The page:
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More Police Insurrection In Madison

More Police Insurrection In Madison

I wrote this weekend about the Madison, Wisconsin policeman who appeared in front of the protesters in the Capitol rotunda, while wearing police insignia, and announced that he would side with the protesters against the Governor, and how other policemen announced that they would not obey the legislature if the order came to remove protesters from the building.

Now this insurrection gets even worse, as Dane County Sheriff Dave Mahoney pulled his deputies from guarding the Capitol:

Frustrated by a lack of explanation for the clamping down of access to the Capitol building, Dane County Sheriff Dave Mahoney said his deputies yesterday were pulled from a duty to keep people from entering the Capitol.

“Over the last two days we have placed those law enforcement officers in the position of being palace guards,” Mahoney said.

Mahoney said an entire day went by yesterday before the Department of Administration offered a reason for locking doors to the building. The public has only been allowed into the Capitol through the King Street entrance since yesterday.

Mahoney said his officers have been at the Capitol to ensure public safety and for people on both sides to have freedom of speech and Assembly, not to restrict those rights. He said he’s “never been prouder than these past two weeks” of his officers.

Mahoney said he believes law enforcement and public safety is being jeopardized by the restrictions.

“I am confident having talked with our staff on the Capitol grounds that we still have a peaceful demonstration. But it’s crucial that individuals have a voice and access to their lawmakers,” Mahoney said.

The deputies had been told that the doors would be open at 8 a.m. yesterday, but that didn’t happen and the officers didn’t find out why until the afternoon, Mahoney said.

“When asked to stand guard at the doors that duty was turned over to the Wisconsin State Patrol because our deputies would not stand and be palace guards,” Mahoney said. “I refused to put deputy sheriffs in a position to be palace guards.”

It is unclear whether Mahoney’s refusal to have his deputies act as “palace guards” contributed to the incident yesterday when a Republican state Senator was cornered by a crowd of protesters as the attempted to enter the building, until a Democratic legislator intervened and held back the crowd until help arrived.

Mahoney’s explanation that he removed his deputies from the Capitol in order to maintain peace is non-sensical.  It was not Mahoney’s call to make.  It is clear from Mahoney’s use of the phrase “palace guard” that this was a political move in which he disagreed with the Department of Administration as to how many points of access there would be to the building.

While some have sought to justify the actions because there was a court order perserving access to the building, Mahoneys statement made clear that access was not being denied, it simply was being channelled through a single entrance. And even if there were a violation of a court order, the remedy was not police self-help, but going back to the Judge.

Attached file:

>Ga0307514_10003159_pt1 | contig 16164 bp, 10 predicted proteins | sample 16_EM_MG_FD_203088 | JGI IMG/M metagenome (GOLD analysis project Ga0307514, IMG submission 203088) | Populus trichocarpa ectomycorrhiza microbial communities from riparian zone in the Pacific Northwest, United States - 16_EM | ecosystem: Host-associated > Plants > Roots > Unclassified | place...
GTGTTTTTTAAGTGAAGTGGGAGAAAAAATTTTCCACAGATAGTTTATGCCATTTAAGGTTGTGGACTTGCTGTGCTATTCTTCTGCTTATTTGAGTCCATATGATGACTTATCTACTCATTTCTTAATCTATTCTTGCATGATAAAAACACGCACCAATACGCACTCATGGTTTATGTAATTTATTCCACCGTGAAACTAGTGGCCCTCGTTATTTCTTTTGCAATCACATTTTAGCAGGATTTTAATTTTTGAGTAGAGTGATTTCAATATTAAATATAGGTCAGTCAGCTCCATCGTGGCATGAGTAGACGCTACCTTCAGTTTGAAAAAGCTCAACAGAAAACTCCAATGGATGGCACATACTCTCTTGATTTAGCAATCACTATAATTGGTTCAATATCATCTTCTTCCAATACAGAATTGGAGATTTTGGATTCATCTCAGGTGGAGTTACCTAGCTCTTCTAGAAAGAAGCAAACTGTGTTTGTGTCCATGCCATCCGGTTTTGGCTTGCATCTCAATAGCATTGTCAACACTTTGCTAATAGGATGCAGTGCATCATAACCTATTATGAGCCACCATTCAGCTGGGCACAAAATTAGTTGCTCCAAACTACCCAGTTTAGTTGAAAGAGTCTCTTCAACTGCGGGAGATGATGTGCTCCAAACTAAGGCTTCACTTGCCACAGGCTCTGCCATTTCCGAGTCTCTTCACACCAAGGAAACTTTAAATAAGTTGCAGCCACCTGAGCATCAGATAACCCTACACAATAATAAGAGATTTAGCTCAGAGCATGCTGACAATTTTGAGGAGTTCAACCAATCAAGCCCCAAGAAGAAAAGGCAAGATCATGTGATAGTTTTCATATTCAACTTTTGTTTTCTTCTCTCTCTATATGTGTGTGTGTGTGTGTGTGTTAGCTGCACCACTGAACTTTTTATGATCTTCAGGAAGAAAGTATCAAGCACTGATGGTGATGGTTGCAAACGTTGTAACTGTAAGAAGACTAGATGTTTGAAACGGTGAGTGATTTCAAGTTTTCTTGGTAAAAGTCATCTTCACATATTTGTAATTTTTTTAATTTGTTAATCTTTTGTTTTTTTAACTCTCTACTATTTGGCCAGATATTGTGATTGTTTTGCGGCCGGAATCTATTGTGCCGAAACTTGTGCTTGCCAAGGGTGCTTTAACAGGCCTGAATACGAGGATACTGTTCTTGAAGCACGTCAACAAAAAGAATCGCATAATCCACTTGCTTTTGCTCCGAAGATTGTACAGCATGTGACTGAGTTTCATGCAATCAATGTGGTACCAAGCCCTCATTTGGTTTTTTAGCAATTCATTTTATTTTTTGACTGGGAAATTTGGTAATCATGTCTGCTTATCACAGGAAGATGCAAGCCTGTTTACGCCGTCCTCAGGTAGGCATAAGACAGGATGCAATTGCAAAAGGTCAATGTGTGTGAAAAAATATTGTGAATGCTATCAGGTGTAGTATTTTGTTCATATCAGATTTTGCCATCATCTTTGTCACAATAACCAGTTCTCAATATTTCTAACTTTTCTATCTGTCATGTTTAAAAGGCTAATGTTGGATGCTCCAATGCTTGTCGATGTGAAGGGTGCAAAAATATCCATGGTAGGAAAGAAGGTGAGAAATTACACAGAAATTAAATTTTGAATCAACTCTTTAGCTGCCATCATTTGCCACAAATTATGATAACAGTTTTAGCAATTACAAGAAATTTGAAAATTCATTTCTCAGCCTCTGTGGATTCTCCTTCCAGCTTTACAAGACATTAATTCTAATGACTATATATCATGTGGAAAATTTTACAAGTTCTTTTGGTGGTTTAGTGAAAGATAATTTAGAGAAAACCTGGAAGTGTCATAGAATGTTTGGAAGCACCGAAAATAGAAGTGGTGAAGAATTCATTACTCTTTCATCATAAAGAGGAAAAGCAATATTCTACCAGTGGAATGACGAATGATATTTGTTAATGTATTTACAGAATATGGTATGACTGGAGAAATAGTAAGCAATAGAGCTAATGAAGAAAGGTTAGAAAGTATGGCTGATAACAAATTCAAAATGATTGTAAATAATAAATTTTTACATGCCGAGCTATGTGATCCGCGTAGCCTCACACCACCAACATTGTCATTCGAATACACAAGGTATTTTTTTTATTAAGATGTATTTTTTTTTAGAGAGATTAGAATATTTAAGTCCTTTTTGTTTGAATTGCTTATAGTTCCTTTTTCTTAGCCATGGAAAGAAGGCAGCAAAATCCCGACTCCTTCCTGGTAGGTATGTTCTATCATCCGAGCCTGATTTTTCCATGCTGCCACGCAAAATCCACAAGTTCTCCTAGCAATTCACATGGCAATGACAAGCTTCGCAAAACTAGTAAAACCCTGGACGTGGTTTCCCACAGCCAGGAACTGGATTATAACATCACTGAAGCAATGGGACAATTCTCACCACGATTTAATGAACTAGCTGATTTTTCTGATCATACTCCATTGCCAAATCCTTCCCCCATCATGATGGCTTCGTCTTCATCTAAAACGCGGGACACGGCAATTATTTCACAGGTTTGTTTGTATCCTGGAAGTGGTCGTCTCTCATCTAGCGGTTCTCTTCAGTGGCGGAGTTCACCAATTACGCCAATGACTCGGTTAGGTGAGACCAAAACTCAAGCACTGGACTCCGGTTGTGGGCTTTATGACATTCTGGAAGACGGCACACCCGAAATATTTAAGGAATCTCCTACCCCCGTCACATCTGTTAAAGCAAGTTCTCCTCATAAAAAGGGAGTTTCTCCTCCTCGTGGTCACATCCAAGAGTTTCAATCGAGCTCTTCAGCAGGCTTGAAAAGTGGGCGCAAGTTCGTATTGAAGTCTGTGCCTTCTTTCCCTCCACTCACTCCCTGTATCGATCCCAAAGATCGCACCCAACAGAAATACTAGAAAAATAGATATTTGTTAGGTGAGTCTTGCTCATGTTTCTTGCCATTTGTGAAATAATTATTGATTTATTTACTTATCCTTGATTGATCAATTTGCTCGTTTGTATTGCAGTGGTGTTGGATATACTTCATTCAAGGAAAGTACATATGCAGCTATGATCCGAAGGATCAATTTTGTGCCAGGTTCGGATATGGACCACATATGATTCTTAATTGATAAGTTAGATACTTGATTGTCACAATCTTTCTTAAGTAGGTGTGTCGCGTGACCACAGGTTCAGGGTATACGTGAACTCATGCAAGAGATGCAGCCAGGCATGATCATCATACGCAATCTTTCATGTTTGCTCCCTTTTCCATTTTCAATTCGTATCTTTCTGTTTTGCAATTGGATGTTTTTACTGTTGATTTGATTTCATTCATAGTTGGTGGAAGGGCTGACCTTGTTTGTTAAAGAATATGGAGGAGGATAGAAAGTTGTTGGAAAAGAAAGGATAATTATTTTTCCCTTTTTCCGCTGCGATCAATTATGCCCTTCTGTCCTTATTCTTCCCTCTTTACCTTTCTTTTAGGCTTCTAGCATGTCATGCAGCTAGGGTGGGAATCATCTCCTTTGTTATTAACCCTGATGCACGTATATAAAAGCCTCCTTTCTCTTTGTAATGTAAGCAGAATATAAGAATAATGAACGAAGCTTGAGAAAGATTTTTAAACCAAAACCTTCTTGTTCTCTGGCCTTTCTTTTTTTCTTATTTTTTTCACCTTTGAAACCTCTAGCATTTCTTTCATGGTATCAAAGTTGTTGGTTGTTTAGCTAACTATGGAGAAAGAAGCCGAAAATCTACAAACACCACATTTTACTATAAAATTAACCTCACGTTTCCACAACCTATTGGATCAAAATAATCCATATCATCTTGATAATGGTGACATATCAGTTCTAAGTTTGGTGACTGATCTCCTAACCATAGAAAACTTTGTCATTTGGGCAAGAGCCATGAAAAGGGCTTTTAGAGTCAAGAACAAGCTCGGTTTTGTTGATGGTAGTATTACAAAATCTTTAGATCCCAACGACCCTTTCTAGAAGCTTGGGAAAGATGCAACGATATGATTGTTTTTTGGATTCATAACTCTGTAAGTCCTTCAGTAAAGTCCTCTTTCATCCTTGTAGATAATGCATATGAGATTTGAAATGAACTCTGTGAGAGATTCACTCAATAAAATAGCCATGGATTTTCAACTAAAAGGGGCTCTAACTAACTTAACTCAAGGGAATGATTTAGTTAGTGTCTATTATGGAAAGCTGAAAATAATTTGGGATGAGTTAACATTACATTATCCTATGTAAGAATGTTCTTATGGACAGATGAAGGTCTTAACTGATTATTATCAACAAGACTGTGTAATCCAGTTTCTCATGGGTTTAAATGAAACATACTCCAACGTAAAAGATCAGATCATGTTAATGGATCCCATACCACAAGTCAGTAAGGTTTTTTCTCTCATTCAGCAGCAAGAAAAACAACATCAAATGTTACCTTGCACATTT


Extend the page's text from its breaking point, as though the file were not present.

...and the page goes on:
Mahoney is an elected official, so he can’t be fired.  But it is just another indication of the dangers of police unions acting as their own authority on polical grounds.

[Note: The last sentence was changed to reflect that it is unclear if Mahoney was acting out of police union sympathy, as were the policemen over the weekend, or only out of political sympathy.]

Update 3-3-2011:  Dane County (Wisconsin) Sheriff Dave Mahoney E-Mails Me, wherein Sheriff Mahoney clarifies that he pulled his deputies only from “locked doors” not from other policing duties at the Capitol.

Related Posts:
Wisconsin Police Union Members Threaten Insurrection
Skewed Sample Data Used In PPP Wisconsin “Do Over” Poll
Deep In His Cave, Paul Krugman Ponders Things He Chooses Not To Know

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"The Wisconsin AFL-CIO released a statement Sunday that said "hundreds might risk peaceful arrest" as police prepare to shutdown the Capitol by 4 p.m.

The statement quoted Wisconsin Professional Police Association Executive Director Jim Palmer, who said:

"Law enforcement working at the Capitol has been impressed with how peaceful and courteous everyone has been. As has been reported in the media, the protesters are cleaning up after themselves and have not caused any problems. The fact of that matter is that Wisconsin's law enforcement community opposes Governor Walker's effort to eliminate collective bargaining in this state, and we implore him to not do anything to increase the risk to officers or the public. Security cannot come at the cost of conflict.""

Can we trust the police in this matter? I am afraid not. So when can we trust the police?

The police are not your friends. And that goes double for police union bosses. They exist to generate revenue with tickets and to draw chalk lines around the bodies. No individual officer or department can be successfully sued for failure to protect you individually. Their job is to go home alive at the end of their shift and collect their pensions after doing enough shifts. Yes they have a tough job. I should know as my older brother took a medical retirement from LAPD after being shot in the line of duty a second time (with 17 years of service). That said, they are not all good guys, and I repeat they are not your friends.